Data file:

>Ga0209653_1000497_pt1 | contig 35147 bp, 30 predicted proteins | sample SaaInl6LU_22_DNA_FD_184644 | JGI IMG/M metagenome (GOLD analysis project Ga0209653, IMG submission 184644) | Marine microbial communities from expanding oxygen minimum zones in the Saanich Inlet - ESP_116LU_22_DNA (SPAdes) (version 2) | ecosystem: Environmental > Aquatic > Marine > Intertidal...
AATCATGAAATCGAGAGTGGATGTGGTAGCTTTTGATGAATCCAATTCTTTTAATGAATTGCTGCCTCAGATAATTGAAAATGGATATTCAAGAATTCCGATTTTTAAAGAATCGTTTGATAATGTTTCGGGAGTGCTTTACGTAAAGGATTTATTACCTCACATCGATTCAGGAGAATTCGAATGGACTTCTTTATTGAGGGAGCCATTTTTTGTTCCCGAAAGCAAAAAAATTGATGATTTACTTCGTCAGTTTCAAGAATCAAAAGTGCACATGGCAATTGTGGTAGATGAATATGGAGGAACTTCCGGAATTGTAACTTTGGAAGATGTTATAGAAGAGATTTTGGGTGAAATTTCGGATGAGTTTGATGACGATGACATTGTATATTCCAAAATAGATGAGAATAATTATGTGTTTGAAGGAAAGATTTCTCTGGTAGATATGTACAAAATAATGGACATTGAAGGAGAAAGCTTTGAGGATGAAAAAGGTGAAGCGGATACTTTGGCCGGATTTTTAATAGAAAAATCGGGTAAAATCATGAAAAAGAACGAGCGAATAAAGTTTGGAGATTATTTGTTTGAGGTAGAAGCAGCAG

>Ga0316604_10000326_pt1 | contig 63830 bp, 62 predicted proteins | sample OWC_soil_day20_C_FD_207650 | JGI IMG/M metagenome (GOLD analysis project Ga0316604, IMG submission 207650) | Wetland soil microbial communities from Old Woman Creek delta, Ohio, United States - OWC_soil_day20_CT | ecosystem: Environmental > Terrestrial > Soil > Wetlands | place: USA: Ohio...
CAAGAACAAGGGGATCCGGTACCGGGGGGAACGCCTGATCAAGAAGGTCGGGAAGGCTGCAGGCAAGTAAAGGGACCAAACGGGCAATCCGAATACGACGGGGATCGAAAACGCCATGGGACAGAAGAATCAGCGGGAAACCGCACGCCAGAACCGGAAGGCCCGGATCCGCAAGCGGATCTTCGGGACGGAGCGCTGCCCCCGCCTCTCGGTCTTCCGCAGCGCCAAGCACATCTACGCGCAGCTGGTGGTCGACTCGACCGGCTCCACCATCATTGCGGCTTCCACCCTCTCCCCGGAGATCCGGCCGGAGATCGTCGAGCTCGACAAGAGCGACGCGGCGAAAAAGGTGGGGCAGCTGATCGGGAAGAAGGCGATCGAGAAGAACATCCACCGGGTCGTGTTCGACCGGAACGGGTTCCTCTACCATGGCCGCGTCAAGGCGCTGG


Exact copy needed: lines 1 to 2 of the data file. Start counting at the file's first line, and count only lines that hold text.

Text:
>Ga0209653_1000497_pt1 | contig 35147 bp, 30 predicted proteins | sample SaaInl6LU_22_DNA_FD_184644 | JGI IMG/M metagenome (GOLD analysis project Ga0209653, IMG submission 184644) | Marine microbial communities from expanding oxygen minimum zones in the Saanich Inlet - ESP_116LU_22_DNA (SPAdes) (version 2) | ecosystem: Environmental > Aquatic > Marine > Intertidal...
AATCATGAAATCGAGAGTGGATGTGGTAGCTTTTGATGAATCCAATTCTTTTAATGAATTGCTGCCTCAGATAATTGAAAATGGATATTCAAGAATTCCGATTTTTAAAGAATCGTTTGATAATGTTTCGGGAGTGCTTTACGTAAAGGATTTATTACCTCACATCGATTCAGGAGAATTCGAATGGACTTCTTTATTGAGGGAGCCATTTTTTGTTCCCGAAAGCAAAAAAATTGATGATTTACTTCGTCAGTTTCAAGAATCAAAAGTGCACATGGCAATTGTGGTAGATGAATATGGAGGAACTTCCGGAATTGTAACTTTGGAAGATGTTATAGAAGAGATTTTGGGTGAAATTTCGGATGAGTTTGATGACGATGACATTGTATATTCCAAAATAGATGAGAATAATTATGTGTTTGAAGGAAAGATTTCTCTGGTAGATATGTACAAAATAATGGACATTGAAGGAGAAAGCTTTGAGGATGAAAAAGGTGAAGCGGATACTTTGGCCGGATTTTTAATAGAAAAATCGGGTAAAATCATGAAAAAGAACGAGCGAATAAAGTTTGGAGATTATTTGTTTGAGGTAGAAGCAGCAG